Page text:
Tripods in the Sky, Yucatan: An Interview With Klaus Nigge

LightHawk and iLCP are excited to launch a new initiative called Tripods in the Sky (TIS). When you combine the power of the aerial perspective with the talent and creativity of the world’s best photographers, you can achieve a high-impact record of our planet’s most serious threats. Together we are empowering our conservation partners with the tools they need to achieve concrete conservation outcomes.

Having just completed our first TIS in Yucatan, Mexico and caught up with iLCP’s Klaus Nigge and asked him a few questions about the initiative and his trip…

Q: Why the Yucatan? What is there to photograph?

Klaus: When I photograph, I usually like to have a big bird somewhere, a charismatic big bird in a big landscape. Something that stands for a whole ecosystem. I’m always looking for something like this. I found the flamingos in the Yucatan in 2009 on the iLCP Yucatan RAVE. After spending a short time there and meeting the people, I found out that the flamingo for the Yucatan is “the bird” in very many respects. For example, all of the tourists that come to Mexico, to the Yucatan, whenever they think about nature — they think of the pink flamingo.

So the flamingo is instrumental in getting people involved and interested in nature. It is the flagship species of nature in the Yucatan, and this perfectly fits into my photographic themes, what I am looking for.

Q: What are the threats to the flamingos and their habitat?

Klaus: The Yucatan flamingos are Caribbean flamingos. They only live in Haiti, Cuba and on the north coast of the Yucatan. They have a very small range. Right now, they are not actually threatened, but this coast is being quickly developed for tourism and this development has to be done very carefully. Cancun no longer has any flamingos because it no longer has the flamingo habitat. They now live along the coast in two or three main estuaries where they can feed. Even here, there is a lot of competition between the fisherman, the tourist industry and the flamingos for resources.

The good thing here in the Yucatan is that it seems that the people very much know that the flamingos are worth a lot of money, in addition to their biological value.

Eduardo Galicia, who works with Ninas y Crias and Pronatura was flying with me. He helped me when I photographed on the Yucatan RAVE in 2009 as well. He is a biologist and he works with flamingos both in regards to conservation and tourism. He taught the people in the villages that are adjacent to the flamingo feeding grounds how to deal with the flamingos — how to approach them with tourists, but not disturb them. It seems like it works perfectly. But you have to keep the right balance. If we lure the people into nature — we lure them to the flamingos, and one day it can be too much — then we made a mistake. But, with Eduardo, it is in good hands.

Q: Why is aerial photography important for the project?

Klaus: Let me first say what the project is. There is not really a project so far. Eduardo, he is the flamingo man, after meeting me on the Yucatan RAVE, and after he learned that we have some common energy, he decided to work on flamingos again. So he stepped in, and we decided to do this together. He as the scientist and I am the photographer. Whatever comes out, we can use effectively both for tourism and for conservation. Eduardo is well connected in the conservation community and knows the head of Pronature, Joanne Andrews. She is 81 years old and very charismatic, and supports the project. We don’t know yet what the outcome of this project will be — maybe a traveling exhibition in Mexico, maybe a magazine story, maybe a book… We don’t know yet, this is the phase where we are focused on getting the best images possible.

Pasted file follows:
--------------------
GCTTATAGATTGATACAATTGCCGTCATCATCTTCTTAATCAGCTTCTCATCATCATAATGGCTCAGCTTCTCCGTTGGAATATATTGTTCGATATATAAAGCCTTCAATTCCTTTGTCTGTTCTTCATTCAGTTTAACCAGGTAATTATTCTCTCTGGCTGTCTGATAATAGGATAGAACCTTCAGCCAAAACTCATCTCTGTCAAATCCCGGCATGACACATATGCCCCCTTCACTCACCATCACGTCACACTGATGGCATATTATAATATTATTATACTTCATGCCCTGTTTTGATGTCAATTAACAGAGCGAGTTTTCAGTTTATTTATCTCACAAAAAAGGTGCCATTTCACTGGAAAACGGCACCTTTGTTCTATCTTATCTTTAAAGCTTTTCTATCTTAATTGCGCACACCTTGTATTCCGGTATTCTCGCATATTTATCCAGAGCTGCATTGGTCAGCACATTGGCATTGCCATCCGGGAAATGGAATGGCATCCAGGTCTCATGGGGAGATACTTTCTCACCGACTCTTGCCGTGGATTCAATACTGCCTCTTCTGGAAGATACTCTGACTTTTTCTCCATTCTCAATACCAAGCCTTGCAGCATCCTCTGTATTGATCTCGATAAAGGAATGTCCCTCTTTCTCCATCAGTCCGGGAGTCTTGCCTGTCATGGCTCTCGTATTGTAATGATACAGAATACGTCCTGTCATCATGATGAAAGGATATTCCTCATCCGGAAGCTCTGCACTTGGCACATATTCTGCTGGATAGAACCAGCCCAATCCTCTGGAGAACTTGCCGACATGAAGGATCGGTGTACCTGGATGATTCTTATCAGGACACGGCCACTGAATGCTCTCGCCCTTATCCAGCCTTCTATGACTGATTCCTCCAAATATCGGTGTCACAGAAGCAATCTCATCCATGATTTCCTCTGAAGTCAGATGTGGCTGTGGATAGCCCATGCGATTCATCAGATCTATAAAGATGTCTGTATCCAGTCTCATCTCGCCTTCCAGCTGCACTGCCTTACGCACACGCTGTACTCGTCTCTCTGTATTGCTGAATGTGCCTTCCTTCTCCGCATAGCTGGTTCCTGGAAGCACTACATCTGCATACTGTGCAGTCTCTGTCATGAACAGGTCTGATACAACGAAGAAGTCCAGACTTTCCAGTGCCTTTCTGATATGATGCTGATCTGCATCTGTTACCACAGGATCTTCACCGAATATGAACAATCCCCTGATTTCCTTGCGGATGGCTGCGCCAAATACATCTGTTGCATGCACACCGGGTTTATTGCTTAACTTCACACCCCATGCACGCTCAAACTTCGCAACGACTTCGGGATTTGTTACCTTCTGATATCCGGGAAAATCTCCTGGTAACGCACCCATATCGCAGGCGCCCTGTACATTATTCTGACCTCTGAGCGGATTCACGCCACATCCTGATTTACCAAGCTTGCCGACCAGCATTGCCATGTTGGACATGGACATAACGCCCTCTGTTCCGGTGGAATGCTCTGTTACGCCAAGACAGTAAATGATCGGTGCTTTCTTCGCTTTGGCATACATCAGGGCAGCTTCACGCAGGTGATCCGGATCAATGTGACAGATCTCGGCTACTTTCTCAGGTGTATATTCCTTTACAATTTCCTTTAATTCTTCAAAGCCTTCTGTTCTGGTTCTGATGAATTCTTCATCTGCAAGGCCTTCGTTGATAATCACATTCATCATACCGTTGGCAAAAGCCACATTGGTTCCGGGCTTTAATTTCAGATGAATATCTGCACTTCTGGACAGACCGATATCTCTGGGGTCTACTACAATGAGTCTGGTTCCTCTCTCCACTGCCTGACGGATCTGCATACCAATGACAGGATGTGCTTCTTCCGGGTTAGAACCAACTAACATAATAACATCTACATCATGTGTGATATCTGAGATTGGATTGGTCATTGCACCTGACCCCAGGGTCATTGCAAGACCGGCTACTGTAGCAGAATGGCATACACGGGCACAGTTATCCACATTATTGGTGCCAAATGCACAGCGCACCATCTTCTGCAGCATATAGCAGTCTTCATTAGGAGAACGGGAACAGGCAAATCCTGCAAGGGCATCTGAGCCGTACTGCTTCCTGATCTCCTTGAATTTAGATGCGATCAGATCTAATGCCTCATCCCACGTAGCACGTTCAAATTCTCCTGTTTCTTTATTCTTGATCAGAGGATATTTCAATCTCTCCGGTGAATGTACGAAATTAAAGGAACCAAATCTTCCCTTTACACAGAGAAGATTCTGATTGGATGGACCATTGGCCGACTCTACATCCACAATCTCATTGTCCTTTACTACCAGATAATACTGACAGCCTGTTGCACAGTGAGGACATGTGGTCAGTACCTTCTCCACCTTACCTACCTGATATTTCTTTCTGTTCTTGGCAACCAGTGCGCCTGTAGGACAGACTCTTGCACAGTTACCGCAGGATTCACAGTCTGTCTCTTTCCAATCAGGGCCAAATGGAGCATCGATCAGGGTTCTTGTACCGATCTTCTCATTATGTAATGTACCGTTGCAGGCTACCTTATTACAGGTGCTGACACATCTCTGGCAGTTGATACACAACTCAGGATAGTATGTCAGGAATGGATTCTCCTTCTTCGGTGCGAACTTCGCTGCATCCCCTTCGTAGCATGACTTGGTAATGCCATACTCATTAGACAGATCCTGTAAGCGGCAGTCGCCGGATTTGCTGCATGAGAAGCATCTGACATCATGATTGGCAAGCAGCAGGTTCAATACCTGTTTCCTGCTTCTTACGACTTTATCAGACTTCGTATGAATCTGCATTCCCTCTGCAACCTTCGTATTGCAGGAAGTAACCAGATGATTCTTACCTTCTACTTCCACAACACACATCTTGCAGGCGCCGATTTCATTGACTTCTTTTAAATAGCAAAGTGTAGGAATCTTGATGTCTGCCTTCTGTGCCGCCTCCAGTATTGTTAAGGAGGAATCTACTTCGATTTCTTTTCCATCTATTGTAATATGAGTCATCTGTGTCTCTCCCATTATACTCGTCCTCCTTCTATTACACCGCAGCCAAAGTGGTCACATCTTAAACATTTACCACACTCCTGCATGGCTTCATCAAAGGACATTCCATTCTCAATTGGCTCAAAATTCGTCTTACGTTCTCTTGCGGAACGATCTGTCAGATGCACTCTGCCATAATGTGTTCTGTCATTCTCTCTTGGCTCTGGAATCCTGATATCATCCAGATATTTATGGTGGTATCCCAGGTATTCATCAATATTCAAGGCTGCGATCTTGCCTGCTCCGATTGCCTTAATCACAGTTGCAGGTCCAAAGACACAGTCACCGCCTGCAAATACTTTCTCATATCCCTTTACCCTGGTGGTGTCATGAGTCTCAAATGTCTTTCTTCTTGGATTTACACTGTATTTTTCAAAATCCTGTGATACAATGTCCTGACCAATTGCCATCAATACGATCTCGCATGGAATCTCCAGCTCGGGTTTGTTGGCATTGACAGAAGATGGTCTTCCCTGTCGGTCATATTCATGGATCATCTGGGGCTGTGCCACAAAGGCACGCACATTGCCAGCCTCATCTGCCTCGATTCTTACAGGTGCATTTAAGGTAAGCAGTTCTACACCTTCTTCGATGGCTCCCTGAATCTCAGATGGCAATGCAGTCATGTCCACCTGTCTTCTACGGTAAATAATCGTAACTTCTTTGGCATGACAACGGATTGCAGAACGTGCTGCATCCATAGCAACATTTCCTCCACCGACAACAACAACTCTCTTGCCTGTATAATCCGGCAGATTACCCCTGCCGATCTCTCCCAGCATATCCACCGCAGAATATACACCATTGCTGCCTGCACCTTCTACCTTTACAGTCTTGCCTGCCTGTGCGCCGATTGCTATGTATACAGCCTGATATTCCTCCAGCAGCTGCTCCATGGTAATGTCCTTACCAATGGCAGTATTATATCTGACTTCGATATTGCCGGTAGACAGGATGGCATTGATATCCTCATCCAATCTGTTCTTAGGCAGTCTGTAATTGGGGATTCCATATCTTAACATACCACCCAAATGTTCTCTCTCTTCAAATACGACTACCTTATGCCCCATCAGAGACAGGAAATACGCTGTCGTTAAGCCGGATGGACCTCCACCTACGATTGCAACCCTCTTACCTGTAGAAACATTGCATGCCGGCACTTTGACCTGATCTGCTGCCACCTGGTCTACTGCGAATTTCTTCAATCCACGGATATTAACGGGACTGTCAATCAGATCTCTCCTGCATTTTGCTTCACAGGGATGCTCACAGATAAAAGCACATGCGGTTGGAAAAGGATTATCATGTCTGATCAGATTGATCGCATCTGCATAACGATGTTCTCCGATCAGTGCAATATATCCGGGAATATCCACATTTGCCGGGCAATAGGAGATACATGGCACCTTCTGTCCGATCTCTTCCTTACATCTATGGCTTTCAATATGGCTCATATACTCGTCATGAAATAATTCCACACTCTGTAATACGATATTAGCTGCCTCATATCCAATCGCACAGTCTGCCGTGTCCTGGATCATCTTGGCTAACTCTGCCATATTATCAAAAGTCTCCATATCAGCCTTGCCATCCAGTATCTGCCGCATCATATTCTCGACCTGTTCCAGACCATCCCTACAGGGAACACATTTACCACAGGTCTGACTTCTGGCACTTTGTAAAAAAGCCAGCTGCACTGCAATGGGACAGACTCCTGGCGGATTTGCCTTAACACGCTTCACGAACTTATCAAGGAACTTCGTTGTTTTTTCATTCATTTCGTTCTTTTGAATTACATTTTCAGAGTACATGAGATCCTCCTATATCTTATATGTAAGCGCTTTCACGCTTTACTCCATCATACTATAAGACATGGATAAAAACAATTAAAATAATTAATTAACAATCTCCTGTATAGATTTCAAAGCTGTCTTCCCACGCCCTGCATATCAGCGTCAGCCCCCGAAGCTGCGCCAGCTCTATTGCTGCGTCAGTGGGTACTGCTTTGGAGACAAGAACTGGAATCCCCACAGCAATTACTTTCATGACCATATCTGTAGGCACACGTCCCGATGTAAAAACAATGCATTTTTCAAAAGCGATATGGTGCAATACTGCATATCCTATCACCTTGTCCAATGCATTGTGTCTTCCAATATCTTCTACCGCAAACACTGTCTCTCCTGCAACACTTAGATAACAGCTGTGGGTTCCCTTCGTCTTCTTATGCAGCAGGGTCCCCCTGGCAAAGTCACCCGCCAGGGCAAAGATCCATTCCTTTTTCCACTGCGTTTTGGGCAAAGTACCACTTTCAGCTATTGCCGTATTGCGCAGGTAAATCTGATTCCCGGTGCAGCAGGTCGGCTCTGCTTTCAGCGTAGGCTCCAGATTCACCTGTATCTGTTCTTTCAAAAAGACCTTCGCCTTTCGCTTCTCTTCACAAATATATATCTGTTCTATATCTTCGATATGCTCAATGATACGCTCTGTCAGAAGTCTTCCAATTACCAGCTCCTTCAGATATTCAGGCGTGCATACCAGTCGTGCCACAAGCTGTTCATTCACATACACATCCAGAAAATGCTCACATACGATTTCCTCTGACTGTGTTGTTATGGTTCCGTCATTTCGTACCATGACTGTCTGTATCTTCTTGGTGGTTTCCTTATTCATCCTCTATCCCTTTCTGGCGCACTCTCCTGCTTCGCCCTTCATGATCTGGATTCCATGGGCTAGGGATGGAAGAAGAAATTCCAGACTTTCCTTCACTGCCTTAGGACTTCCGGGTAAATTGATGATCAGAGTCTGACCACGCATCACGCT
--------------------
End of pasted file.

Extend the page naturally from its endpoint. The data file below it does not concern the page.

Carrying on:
Q: So why aerial photography?

Klaus: With flamingos and especially all of the lowland situations, the birds always look better from the air because you see something that you can’t see from the ground. When you’re in a boat, or you’re walking, you’re never higher than 5 meters above the ground, so you really cannot get a feeling, a sense of the landscape, of the habitat. Especially here with the flamingos it looks just great having all of these orange dots in the water. In the time of the year that we flew, we saw flocks of more than 10,000 flamingos, so that’s really awesome from the air. Without getting into a plane, no one gets to see that perspective of the flamingos.

David Cole of Lighthawk was our pilot, and he was absolutely perfect. Never before have I worked with a pilot for aerial photography like him. I did not have to tell him how he should maneuver the plane. He just did it as if he could read my mind. Unbelievable! A wonderful experience.

Q: Did anything unusual happen on this Tripods in the Sky expedition?

Klaus: Nothing really crazy happened, but there was something really weird. You see when I left home, here in winter time and we had -15C. It was freezing, as much snow as never before, I was so worried of getting shocked being in the tropics. When I arrived, the pilot told us that in Cancun it was only 12C. That’s 54F — in the tropics! It was very cold all the time. The day I left, the pupils didn’t go to school because it was too cold — the children don’t have the right clothes to dress in when it is so cold. So most of the time I was outside, I was dressed just the same as I dress in spring in Alaska. Fleece jacket and long trousers — one day in the morning I even had gloves on. Really weird, funny, but not really funny.

It didn’t rain the entire time, except once when I was waiting for flamingos in their sleeping ground at night. I prepared myself on the ground and waited for the flamingos to come. And then right in that moment when they arrived, so did the rain. I had no chance to leave, so I was completely covered with mud after 10 minutes. That’s not funny either. But that’s a typical day in the field.